Discussing ICWA With Your Los Angeles Adoption Lawyer
An important issue to discuss with your Los Angeles Adoption Lawyer during
the adoption process is the application of the Indian Child Welfare Act
to your adoption. Under federal law, if the child you are adopting is
a Native American child, then you will want to make sure your adoption
lawyer and any agency involved in your adoption is following federal law
and the requirements laid out in The Indian Child Welfare Act.
We first brought your attention to
Adoptive Couple v. Baby Girl in an earlier posting. National news media has been reporting the case of
Adoptive Couple v. Baby Girl. Sifting through some of the reporting, it’s clear there’s
a lot of misinformation concerning the issues in this case.
It would be unfortunate for all interested parties to have news media turn
this contested adoption case into an issue of White against Native American.
It’s really not that simple, nor would it be fair. Our nation recognizes
and Congress presumably sought to protect American Indian tribal sovereignty.
On some level, it was recognition that Indian tribes have an important
stake in protecting Indian children and establishing a distinct set of
procedures under ICWA. This includes a preference for the placement of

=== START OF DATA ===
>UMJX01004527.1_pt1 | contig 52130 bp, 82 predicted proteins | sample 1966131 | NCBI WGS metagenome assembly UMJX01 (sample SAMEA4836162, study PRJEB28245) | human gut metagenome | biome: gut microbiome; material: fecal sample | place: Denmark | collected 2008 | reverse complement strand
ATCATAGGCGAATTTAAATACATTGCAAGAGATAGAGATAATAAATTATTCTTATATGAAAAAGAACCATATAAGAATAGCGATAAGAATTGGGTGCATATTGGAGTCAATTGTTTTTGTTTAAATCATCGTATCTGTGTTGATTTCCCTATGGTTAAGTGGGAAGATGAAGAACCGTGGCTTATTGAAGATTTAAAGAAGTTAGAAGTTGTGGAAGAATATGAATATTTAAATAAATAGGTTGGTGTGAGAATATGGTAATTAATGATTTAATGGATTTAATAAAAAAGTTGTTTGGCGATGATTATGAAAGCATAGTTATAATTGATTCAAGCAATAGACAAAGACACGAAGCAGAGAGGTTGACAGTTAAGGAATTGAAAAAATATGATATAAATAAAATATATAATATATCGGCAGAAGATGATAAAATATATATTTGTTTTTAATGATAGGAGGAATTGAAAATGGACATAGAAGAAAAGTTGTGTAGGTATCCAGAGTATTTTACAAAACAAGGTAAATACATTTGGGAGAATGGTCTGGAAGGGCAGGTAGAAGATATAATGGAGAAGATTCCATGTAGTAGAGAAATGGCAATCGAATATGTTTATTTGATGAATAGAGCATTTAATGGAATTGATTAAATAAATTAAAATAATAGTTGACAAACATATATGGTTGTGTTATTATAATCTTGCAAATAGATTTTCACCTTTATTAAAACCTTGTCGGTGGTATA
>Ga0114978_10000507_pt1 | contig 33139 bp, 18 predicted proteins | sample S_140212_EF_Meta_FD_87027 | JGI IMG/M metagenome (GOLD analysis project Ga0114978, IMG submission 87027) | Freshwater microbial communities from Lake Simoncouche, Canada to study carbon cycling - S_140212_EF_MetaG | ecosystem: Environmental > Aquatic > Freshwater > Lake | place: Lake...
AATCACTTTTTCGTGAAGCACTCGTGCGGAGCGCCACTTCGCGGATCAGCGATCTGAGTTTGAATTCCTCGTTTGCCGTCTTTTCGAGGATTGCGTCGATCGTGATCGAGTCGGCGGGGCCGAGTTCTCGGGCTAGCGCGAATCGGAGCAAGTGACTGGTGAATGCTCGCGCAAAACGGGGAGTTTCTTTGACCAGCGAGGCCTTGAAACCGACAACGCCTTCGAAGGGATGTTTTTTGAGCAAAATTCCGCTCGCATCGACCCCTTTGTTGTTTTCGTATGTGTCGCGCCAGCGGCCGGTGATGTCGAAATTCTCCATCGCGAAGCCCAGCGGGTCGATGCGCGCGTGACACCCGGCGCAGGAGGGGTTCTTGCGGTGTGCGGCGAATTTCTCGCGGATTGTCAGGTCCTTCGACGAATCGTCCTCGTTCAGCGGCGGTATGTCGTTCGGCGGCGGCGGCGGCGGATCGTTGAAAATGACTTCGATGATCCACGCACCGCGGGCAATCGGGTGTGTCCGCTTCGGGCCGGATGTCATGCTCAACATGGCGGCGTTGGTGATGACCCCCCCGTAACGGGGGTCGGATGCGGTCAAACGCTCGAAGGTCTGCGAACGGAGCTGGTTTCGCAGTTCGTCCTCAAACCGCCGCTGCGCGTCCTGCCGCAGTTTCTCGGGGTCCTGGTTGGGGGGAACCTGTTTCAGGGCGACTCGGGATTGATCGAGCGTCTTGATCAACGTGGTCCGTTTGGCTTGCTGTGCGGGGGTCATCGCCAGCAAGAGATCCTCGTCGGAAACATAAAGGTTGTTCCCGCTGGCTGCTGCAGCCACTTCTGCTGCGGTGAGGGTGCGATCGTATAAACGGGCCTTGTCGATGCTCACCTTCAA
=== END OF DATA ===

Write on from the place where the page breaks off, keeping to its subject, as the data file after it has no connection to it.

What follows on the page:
Indian children with Indian families in situations such as an adoption.
According to the United States Supreme Court Docket, the case of
Adoptive Couple v. Baby Girl (more commonly referred to as the Baby Veronica) will go before the U.S.
Supreme Court on April 16, 2013. As the U.S. Supreme Court prepares to
hear oral argument, you can learn more about the facts of the case in the
South Carolina Supreme Court opinion (No. 27148, filed July 26, 2012). Shortly, the high court will have its
say when it reviews the issues at the heart of this case – especially
as they relate to the Indian Child Welfare Act of 1978.
What Is the ICWA?
The Indian Child Welfare Act of 1978 (“ICWA”) and its provisions
under federal law can be found at 25 U.S.C. Section(s) 1901-1963 (1978).
An “Indian Child” under the Act is defined as “any unmarried
person who is under age eighteen and is either (a) a member of an Indian
tribe or (b) is eligible for membership in an Indian tribe and is the
biological child of a member of an Indian tribe.” 25 U.S.C., Section 1903(4).
The application of the Indian Child Welfare Act to the adoption of a Native